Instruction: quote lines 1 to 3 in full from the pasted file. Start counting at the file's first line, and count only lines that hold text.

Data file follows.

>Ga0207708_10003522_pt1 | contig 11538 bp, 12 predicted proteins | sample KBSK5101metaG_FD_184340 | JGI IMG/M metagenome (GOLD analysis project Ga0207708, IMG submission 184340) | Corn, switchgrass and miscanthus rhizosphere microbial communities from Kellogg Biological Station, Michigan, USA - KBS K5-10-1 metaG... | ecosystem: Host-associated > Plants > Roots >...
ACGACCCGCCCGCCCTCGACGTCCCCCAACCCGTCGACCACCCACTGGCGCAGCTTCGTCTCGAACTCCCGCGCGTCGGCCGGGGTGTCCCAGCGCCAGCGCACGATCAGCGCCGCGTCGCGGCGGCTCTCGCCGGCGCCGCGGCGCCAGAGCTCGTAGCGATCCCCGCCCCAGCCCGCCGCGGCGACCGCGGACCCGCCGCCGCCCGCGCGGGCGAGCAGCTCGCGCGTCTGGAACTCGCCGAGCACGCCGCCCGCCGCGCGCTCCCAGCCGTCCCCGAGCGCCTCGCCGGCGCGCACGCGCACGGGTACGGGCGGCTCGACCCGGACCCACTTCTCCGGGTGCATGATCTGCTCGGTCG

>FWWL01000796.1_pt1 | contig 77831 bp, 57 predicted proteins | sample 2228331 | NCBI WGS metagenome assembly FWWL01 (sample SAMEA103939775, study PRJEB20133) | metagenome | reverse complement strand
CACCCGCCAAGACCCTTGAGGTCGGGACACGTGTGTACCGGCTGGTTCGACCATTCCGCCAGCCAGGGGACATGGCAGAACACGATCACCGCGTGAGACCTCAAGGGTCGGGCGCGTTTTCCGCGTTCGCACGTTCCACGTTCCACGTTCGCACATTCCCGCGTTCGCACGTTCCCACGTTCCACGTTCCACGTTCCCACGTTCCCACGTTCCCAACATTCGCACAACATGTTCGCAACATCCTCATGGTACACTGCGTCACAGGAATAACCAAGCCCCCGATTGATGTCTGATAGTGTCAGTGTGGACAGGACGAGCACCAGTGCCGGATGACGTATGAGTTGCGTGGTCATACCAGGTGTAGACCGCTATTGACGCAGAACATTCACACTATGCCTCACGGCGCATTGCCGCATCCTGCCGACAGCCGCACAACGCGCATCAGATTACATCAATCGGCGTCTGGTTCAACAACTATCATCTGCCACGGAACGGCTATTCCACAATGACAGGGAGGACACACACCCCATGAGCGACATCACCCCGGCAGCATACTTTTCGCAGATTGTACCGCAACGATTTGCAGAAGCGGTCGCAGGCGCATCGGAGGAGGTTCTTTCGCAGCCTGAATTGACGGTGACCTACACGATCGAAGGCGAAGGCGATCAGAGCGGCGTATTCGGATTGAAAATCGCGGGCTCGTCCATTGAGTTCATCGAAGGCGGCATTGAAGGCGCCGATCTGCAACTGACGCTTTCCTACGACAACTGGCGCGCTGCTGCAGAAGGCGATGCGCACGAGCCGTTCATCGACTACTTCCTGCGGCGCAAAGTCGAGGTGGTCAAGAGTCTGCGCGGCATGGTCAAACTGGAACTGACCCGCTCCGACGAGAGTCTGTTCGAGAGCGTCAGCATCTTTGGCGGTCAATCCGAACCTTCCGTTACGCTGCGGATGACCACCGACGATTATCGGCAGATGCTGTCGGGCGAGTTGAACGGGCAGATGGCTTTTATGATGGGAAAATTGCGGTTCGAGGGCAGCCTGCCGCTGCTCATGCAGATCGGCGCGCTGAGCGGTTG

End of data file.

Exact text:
>Ga0207708_10003522_pt1 | contig 11538 bp, 12 predicted proteins | sample KBSK5101metaG_FD_184340 | JGI IMG/M metagenome (GOLD analysis project Ga0207708, IMG submission 184340) | Corn, switchgrass and miscanthus rhizosphere microbial communities from Kellogg Biological Station, Michigan, USA - KBS K5-10-1 metaG... | ecosystem: Host-associated > Plants > Roots >...
ACGACCCGCCCGCCCTCGACGTCCCCCAACCCGTCGACCACCCACTGGCGCAGCTTCGTCTCGAACTCCCGCGCGTCGGCCGGGGTGTCCCAGCGCCAGCGCACGATCAGCGCCGCGTCGCGGCGGCTCTCGCCGGCGCCGCGGCGCCAGAGCTCGTAGCGATCCCCGCCCCAGCCCGCCGCGGCGACCGCGGACCCGCCGCCGCCCGCGCGGGCGAGCAGCTCGCGCGTCTGGAACTCGCCGAGCACGCCGCCCGCCGCGCGCTCCCAGCCGTCCCCGAGCGCCTCGCCGGCGCGCACGCGCACGGGTACGGGCGGCTCGACCCGGACCCACTTCTCCGGGTGCATGATCTGCTCGGTCG

>FWWL01000796.1_pt1 | contig 77831 bp, 57 predicted proteins | sample 2228331 | NCBI WGS metagenome assembly FWWL01 (sample SAMEA103939775, study PRJEB20133) | metagenome | reverse complement strand